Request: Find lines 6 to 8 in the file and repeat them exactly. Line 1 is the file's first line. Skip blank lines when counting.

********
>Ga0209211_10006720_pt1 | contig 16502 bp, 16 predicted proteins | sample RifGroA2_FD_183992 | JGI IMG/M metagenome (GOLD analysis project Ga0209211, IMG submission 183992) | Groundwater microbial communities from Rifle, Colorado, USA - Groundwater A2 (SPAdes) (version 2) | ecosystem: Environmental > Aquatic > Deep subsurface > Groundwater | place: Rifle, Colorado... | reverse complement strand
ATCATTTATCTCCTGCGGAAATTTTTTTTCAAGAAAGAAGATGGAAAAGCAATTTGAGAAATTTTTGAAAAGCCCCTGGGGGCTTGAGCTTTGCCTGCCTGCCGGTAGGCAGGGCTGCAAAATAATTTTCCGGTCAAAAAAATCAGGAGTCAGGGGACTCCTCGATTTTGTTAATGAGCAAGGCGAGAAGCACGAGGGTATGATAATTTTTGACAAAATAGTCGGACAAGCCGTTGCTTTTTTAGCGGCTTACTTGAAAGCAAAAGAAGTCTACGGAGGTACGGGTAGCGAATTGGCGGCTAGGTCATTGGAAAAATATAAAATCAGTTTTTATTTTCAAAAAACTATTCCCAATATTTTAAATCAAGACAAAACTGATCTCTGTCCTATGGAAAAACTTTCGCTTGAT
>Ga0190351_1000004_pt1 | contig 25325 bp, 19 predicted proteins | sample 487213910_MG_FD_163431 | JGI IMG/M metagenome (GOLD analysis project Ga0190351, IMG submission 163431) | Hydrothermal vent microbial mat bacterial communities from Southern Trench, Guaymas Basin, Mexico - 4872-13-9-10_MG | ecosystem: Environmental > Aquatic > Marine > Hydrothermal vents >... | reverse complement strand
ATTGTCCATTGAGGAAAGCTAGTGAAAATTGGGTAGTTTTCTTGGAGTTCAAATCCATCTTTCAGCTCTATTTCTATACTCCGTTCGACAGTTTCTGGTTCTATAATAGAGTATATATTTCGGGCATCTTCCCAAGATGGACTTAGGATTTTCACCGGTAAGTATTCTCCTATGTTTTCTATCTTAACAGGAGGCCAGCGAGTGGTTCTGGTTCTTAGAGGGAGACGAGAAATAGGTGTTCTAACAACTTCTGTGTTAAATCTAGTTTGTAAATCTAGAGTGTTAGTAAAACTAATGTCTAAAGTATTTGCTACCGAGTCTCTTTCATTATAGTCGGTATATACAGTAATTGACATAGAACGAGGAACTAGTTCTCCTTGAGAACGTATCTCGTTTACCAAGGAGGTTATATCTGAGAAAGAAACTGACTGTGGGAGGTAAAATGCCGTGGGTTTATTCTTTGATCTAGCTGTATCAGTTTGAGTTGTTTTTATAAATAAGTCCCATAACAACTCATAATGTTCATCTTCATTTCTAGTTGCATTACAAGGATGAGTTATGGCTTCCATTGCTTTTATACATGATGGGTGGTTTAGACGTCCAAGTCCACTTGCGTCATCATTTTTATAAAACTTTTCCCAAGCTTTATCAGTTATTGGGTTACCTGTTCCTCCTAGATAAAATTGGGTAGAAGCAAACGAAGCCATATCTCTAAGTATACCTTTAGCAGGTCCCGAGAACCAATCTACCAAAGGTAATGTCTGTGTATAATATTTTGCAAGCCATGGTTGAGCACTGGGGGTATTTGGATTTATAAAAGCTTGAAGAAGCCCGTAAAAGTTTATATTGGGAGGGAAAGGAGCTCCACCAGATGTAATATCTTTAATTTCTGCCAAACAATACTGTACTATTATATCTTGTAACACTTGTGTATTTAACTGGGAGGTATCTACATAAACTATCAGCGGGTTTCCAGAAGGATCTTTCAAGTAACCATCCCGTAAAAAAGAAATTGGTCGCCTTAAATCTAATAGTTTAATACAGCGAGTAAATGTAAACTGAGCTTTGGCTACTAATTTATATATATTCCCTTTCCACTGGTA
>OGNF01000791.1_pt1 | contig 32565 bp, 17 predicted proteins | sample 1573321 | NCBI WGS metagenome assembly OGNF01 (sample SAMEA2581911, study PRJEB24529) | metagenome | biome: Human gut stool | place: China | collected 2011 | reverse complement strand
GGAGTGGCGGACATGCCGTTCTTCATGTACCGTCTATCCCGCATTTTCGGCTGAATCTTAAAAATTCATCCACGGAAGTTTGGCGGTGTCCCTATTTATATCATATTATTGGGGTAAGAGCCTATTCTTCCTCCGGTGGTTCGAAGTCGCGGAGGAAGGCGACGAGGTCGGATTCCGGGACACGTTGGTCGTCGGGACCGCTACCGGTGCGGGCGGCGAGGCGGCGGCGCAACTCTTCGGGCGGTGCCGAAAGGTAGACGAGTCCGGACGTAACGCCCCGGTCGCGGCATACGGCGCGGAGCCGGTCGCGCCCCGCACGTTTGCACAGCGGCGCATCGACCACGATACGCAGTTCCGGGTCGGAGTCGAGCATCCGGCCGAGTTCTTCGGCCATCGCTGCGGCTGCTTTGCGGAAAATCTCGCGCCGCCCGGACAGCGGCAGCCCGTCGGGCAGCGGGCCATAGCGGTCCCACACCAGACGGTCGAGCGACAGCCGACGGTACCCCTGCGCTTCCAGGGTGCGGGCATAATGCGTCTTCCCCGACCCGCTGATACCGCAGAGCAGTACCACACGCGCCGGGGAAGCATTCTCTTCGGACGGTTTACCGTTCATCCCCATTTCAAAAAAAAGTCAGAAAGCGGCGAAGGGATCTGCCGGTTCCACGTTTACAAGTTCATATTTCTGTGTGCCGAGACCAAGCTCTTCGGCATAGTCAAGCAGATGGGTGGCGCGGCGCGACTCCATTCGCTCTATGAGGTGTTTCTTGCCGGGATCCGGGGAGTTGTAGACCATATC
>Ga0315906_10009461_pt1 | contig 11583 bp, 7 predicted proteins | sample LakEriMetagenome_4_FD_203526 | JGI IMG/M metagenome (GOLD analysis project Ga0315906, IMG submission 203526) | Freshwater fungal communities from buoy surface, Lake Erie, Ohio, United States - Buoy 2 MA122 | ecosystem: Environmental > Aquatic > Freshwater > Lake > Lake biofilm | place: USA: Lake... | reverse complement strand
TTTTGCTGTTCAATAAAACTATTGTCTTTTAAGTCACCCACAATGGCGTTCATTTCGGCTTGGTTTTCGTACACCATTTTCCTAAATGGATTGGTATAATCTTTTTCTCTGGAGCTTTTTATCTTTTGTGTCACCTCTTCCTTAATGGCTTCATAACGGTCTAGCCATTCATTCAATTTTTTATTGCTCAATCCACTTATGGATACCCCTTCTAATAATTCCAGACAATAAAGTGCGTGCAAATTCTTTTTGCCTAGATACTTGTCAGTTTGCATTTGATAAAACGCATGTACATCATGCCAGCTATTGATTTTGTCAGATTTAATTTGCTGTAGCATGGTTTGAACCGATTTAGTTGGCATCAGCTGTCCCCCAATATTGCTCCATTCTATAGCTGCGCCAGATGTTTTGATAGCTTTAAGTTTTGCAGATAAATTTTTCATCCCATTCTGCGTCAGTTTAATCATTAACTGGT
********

GGAGTGGCGGACATGCCGTTCTTCATGTACCGTCTATCCCGCATTTTCGGCTGAATCTTAAAAATTCATCCACGGAAGTTTGGCGGTGTCCCTATTTATATCATATTATTGGGGTAAGAGCCTATTCTTCCTCCGGTGGTTCGAAGTCGCGGAGGAAGGCGACGAGGTCGGATTCCGGGACACGTTGGTCGTCGGGACCGCTACCGGTGCGGGCGGCGAGGCGGCGGCGCAACTCTTCGGGCGGTGCCGAAAGGTAGACGAGTCCGGACGTAACGCCCCGGTCGCGGCATACGGCGCGGAGCCGGTCGCGCCCCGCACGTTTGCACAGCGGCGCATCGACCACGATACGCAGTTCCGGGTCGGAGTCGAGCATCCGGCCGAGTTCTTCGGCCATCGCTGCGGCTGCTTTGCGGAAAATCTCGCGCCGCCCGGACAGCGGCAGCCCGTCGGGCAGCGGGCCATAGCGGTCCCACACCAGACGGTCGAGCGACAGCCGACGGTACCCCTGCGCTTCCAGGGTGCGGGCATAATGCGTCTTCCCCGACCCGCTGATACCGCAGAGCAGTACCACACGCGCCGGGGAAGCATTCTCTTCGGACGGTTTACCGTTCATCCCCATTTCAAAAAAAAGTCAGAAAGCGGCGAAGGGATCTGCCGGTTCCACGTTTACAAGTTCATATTTCTGTGTGCCGAGACCAAGCTCTTCGGCATAGTCAAGCAGATGGGTGGCGCGGCGCGACTCCATTCGCTCTATGAGGTGTTTCTTGCCGGGATCCGGGGAGTTGTAGACCATATC
>Ga0315906_10009461_pt1 | contig 11583 bp, 7 predicted proteins | sample LakEriMetagenome_4_FD_203526 | JGI IMG/M metagenome (GOLD analysis project Ga0315906, IMG submission 203526) | Freshwater fungal communities from buoy surface, Lake Erie, Ohio, United States - Buoy 2 MA122 | ecosystem: Environmental > Aquatic > Freshwater > Lake > Lake biofilm | place: USA: Lake... | reverse complement strand
TTTTGCTGTTCAATAAAACTATTGTCTTTTAAGTCACCCACAATGGCGTTCATTTCGGCTTGGTTTTCGTACACCATTTTCCTAAATGGATTGGTATAATCTTTTTCTCTGGAGCTTTTTATCTTTTGTGTCACCTCTTCCTTAATGGCTTCATAACGGTCTAGCCATTCATTCAATTTTTTATTGCTCAATCCACTTATGGATACCCCTTCTAATAATTCCAGACAATAAAGTGCGTGCAAATTCTTTTTGCCTAGATACTTGTCAGTTTGCATTTGATAAAACGCATGTACATCATGCCAGCTATTGATTTTGTCAGATTTAATTTGCTGTAGCATGGTTTGAACCGATTTAGTTGGCATCAGCTGTCCCCCAATATTGCTCCATTCTATAGCTGCGCCAGATGTTTTGATAGCTTTAAGTTTTGCAGATAAATTTTTCATCCCATTCTGCGTCAGTTTAATCATTAACTGGT